The Psychology of the Selfie
Why self-curated images make us feel closer to each other, and to celebrities.
Posted Jul 14, 2014
What do Rihanna and German Chancellor Angela Merkel have in common? Not much, but they both happened to document their attendance at the recent World Cup final with selfies.
But selfies have redefined how we document experiences both historic and pedestrian.
No more autographs or empty vacation shots of a monument. Selfies are authentic, immediate, and personal. People have always taken photographs to document, share, and remember life's events. Lens-enabled smartphones introduced a new fluidity and personalization. You no longer had to flag down passersby to help you capture special moments—and you can choose to share with a few, several, or the whole world. And like any visual image, selfies can deliver more "information" than text, because they include physical cues and context to the main message. In the raggedness of a selfie, you actually feel more of what’s going on.
By their nature, selfies are authentic, casual, and unmediated. Yes, there are some celebrity set-ups, but by and large, selfies are a product of the exuberance of the moment and allow communication directly from the individual on the scene. It’s hard not to feel like you know Rihanna a bit better if you follow her on Instagram and Twitter—or even Chancellor Merkel, whose exuberance during Germany’s matches clearly gave her a new set of fans.
It’s hard to hide your human side in the hastily posed and often unflattering angles inherent to the selfie.
Why We Feel Closer
In 1956, Horton and Wohl proposed the theory of parasocial interaction to explain how television audiences developed perceptions of having a relationship with celebrities, talk-show hosts, and others who appeared frequently on their screens. Horton and Wohl viewed parasocial interaction as a unidirectional experience. The advent of social technologies like Twitter, Instagram, and Facebook have changed the potential directionality of communications between celebrities and their audiences, allowing them to flow both ways. While some might argue that this no longer qualifies as parasocial interaction, a case can be made that tools like Twitter and Facebook create Horton and Wohl’s "intimacy at a distance" and not genuine relationships.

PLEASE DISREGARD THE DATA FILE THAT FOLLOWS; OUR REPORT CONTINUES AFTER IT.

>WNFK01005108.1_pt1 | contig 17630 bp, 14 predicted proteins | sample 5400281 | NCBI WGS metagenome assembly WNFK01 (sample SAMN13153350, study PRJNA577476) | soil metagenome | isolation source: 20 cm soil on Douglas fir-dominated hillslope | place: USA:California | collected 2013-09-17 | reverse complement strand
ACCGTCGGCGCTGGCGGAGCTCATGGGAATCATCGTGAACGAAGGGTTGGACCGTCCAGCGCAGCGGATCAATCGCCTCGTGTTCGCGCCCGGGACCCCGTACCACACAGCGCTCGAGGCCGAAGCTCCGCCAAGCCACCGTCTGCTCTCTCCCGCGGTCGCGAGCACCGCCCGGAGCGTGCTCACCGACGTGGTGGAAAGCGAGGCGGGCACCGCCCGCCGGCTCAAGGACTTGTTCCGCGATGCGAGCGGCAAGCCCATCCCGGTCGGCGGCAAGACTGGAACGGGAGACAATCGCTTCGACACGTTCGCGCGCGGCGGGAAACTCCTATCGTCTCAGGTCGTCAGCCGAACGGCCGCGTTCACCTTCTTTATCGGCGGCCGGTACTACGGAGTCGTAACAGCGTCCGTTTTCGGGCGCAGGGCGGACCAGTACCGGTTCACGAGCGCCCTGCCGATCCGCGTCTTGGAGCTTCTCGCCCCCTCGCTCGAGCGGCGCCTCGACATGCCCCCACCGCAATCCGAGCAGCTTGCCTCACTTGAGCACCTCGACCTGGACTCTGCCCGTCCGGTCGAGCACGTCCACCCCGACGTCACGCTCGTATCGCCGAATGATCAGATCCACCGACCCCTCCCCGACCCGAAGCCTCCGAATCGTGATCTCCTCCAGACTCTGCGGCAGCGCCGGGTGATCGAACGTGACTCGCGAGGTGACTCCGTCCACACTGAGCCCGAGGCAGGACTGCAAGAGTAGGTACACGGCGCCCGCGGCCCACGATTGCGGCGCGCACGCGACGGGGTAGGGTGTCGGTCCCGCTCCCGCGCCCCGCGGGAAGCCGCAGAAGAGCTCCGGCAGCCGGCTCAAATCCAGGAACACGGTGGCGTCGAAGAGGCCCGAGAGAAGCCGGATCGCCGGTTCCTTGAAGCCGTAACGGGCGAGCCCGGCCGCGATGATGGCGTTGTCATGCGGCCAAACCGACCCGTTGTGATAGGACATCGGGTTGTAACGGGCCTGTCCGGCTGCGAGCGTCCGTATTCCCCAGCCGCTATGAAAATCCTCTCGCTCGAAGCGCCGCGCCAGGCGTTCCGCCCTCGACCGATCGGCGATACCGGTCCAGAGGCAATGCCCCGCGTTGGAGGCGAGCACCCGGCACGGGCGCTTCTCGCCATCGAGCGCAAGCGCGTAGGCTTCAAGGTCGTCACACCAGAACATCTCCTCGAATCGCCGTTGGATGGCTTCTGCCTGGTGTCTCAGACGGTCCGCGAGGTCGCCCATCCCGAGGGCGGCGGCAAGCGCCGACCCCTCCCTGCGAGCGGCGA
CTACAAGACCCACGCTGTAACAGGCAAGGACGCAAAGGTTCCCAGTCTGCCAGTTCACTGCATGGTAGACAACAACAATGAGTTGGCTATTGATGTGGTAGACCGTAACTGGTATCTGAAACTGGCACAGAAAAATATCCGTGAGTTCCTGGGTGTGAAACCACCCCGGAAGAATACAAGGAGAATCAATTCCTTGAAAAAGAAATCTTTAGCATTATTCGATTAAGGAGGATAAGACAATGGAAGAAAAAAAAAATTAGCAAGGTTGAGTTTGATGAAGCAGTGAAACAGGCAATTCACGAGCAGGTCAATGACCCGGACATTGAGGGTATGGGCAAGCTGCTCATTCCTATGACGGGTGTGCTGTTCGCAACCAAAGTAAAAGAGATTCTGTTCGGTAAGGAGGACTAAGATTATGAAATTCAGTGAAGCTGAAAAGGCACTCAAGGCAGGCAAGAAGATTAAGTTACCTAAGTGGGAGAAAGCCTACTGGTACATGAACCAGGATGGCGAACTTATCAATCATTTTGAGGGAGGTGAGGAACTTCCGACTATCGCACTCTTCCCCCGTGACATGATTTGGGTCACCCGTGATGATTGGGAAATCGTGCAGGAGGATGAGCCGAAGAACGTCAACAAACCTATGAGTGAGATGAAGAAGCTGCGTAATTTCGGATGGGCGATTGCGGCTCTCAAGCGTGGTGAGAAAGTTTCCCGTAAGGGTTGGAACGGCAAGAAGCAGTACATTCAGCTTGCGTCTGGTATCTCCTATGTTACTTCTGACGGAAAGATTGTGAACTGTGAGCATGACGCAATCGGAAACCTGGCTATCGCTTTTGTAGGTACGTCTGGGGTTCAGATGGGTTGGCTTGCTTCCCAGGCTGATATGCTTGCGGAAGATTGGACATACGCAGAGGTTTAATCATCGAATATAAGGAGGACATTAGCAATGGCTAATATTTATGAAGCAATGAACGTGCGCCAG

Exchanging tweets with Rihanna does not constitute a "real" relationship, of course. As Lueck (2012) noted, after studying social media activity of Kim Kardashian and her fans, a single post elicits hundreds of responses without any further action by Kardashian, and yet her followers experience the connection parasocially through the frequency of personal disclosures and images.
TV enabled the manipulation visual imagery that enhanced intimacy through techniques such as close-up shots of faces and direct address to the camera. Selfies provide an equally powerful sense of intimacy through the authenticity that comes from the ownership of the lens by the subject.
Beyond the high-profile selfies, we also get to vicariously experience the World Cup, concerts, and other high-profile gatherings through the visual exuberance of millions of "regular people" from around the world, rather than having our window onto the event curated by the aesthetics and storytelling of professional photographers. Granted, the pros' shots are usually higher quality, but selfies are about "being there"—with another person. How many times have you wished you could share a moment with someone far away? Now you can, in a heartbeat.
Clearly it is to an event’s advantage to enable social media communication, whether via selfies, tweets, or Facebook posts. Six of the twelve Brazilian stadiums hosting World Cup matches offered WiFi, and the final match set a new Twitter record of 618,725 tweets per minute. How many had selfies we don’t know, but we can assume they had world-class impact.
Horton, D., & Wohl, R. R. (1956). Mass Communication and Para-Social Interaction. Psychiatry, 19, 215-219.
Lueck, J. A. (2012). Friend-Zone with Benefits: The Parasocial Advertising of Kim Kardashian. Journal of Marketing Communications, 1-19.